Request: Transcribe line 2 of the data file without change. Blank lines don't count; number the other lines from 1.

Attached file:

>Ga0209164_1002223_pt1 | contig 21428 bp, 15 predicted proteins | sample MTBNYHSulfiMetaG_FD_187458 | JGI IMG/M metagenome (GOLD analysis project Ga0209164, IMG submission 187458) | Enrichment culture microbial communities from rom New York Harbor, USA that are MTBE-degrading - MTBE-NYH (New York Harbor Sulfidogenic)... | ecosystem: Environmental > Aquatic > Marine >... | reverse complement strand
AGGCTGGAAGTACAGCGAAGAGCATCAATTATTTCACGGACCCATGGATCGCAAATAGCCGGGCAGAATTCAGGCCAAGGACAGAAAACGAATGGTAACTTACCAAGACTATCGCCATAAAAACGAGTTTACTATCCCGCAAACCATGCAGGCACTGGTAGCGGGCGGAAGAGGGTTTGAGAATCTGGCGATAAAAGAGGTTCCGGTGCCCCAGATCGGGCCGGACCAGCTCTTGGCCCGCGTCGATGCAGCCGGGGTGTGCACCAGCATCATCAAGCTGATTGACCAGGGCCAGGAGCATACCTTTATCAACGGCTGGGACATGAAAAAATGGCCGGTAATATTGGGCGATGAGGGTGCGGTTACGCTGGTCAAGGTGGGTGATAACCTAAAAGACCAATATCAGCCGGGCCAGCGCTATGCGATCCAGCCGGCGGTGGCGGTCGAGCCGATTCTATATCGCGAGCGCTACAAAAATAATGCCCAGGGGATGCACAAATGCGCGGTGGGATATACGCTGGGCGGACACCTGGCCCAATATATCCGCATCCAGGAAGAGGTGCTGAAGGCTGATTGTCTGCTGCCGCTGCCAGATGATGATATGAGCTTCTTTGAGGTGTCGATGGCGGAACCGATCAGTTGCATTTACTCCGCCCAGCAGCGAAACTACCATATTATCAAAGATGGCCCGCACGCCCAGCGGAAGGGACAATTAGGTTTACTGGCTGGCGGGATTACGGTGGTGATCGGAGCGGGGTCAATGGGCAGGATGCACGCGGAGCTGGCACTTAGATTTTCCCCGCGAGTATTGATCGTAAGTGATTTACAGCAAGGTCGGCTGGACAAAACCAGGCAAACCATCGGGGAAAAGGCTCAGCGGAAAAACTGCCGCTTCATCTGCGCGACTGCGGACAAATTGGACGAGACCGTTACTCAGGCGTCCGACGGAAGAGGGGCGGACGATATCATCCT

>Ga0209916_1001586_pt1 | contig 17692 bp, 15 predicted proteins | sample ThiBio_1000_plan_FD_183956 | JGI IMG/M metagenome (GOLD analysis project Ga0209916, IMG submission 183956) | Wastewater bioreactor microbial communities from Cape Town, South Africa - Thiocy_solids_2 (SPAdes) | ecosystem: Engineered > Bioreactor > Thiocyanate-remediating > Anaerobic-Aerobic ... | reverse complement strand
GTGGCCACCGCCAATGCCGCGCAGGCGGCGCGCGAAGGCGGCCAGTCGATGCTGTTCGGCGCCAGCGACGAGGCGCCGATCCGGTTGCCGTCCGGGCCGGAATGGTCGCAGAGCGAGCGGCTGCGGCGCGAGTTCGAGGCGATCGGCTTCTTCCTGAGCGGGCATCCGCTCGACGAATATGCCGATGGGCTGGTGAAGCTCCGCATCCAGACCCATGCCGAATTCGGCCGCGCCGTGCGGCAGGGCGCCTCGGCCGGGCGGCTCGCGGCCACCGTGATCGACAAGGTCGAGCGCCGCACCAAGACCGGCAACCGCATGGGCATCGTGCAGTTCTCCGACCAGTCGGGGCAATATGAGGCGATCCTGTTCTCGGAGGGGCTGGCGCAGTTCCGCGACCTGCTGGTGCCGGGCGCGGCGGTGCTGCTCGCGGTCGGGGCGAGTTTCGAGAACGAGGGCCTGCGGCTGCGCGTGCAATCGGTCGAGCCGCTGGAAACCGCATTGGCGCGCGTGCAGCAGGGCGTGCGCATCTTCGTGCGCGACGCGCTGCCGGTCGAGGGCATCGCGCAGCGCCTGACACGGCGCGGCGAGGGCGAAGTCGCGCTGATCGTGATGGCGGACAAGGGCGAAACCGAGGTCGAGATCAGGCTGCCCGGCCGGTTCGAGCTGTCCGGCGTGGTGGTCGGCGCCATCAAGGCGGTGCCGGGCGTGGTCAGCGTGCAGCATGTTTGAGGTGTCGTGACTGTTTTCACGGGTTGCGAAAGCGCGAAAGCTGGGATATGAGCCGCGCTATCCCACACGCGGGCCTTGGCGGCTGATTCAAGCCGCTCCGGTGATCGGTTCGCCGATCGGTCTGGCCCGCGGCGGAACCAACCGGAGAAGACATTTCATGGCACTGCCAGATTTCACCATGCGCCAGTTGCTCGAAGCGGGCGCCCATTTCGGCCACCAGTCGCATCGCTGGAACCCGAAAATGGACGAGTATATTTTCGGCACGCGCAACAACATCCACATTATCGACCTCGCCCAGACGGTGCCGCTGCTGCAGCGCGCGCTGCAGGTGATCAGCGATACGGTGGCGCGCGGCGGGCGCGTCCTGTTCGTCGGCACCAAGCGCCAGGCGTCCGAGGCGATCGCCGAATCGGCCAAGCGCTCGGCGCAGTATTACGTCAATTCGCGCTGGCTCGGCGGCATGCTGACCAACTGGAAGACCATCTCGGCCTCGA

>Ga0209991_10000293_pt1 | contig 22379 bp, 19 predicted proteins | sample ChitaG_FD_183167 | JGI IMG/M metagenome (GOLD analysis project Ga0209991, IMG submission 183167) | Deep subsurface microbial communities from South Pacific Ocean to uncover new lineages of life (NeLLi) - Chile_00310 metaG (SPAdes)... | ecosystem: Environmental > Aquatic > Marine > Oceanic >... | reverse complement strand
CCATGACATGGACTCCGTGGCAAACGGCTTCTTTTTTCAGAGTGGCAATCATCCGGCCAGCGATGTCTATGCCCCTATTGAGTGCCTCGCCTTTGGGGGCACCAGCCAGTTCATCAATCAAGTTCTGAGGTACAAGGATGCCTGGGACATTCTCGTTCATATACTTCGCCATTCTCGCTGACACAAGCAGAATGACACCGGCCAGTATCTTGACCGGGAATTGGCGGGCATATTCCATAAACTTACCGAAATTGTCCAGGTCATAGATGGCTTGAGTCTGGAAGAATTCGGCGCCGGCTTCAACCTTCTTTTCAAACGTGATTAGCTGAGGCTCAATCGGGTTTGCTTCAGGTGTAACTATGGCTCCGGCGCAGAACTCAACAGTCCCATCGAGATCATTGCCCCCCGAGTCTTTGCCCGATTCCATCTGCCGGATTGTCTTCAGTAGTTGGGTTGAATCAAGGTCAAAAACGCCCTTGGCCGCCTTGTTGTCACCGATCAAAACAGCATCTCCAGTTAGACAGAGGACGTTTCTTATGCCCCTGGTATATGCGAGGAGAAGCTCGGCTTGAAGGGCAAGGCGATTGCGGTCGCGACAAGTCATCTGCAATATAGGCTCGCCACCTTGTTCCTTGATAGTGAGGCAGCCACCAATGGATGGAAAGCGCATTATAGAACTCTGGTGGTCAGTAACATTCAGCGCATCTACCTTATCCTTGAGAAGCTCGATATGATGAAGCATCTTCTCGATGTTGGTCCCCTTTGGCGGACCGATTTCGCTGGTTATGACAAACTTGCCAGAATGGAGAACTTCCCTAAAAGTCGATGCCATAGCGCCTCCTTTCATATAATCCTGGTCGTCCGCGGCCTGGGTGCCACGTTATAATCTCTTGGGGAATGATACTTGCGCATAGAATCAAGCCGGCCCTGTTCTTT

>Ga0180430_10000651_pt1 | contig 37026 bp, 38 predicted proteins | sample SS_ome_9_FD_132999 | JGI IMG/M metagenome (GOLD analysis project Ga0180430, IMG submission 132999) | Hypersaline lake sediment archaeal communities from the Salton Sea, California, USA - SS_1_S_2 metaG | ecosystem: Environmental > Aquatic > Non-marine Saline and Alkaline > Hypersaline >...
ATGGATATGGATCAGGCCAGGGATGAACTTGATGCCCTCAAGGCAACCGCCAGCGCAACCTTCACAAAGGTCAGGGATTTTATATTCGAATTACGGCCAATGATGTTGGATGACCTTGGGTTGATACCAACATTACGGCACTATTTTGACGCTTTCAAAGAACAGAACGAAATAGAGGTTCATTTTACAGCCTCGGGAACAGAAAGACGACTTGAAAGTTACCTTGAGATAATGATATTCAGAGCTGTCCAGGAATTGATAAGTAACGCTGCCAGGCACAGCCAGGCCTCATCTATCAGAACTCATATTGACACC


AGGCTGGAAGTACAGCGAAGAGCATCAATTATTTCACGGACCCATGGATCGCAAATAGCCGGGCAGAATTCAGGCCAAGGACAGAAAACGAATGGTAACTTACCAAGACTATCGCCATAAAAACGAGTTTACTATCCCGCAAACCATGCAGGCACTGGTAGCGGGCGGAAGAGGGTTTGAGAATCTGGCGATAAAAGAGGTTCCGGTGCCCCAGATCGGGCCGGACCAGCTCTTGGCCCGCGTCGATGCAGCCGGGGTGTGCACCAGCATCATCAAGCTGATTGACCAGGGCCAGGAGCATACCTTTATCAACGGCTGGGACATGAAAAAATGGCCGGTAATATTGGGCGATGAGGGTGCGGTTACGCTGGTCAAGGTGGGTGATAACCTAAAAGACCAATATCAGCCGGGCCAGCGCTATGCGATCCAGCCGGCGGTGGCGGTCGAGCCGATTCTATATCGCGAGCGCTACAAAAATAATGCCCAGGGGATGCACAAATGCGCGGTGGGATATACGCTGGGCGGACACCTGGCCCAATATATCCGCATCCAGGAAGAGGTGCTGAAGGCTGATTGTCTGCTGCCGCTGCCAGATGATGATATGAGCTTCTTTGAGGTGTCGATGGCGGAACCGATCAGTTGCATTTACTCCGCCCAGCAGCGAAACTACCATATTATCAAAGATGGCCCGCACGCCCAGCGGAAGGGACAATTAGGTTTACTGGCTGGCGGGATTACGGTGGTGATCGGAGCGGGGTCAATGGGCAGGATGCACGCGGAGCTGGCACTTAGATTTTCCCCGCGAGTATTGATCGTAAGTGATTTACAGCAAGGTCGGCTGGACAAAACCAGGCAAACCATCGGGGAAAAGGCTCAGCGGAAAAACTGCCGCTTCATCTGCGCGACTGCGGACAAATTGGACGAGACCGTTACTCAGGCGTCCGACGGAAGAGGGGCGGACGATATCATCCT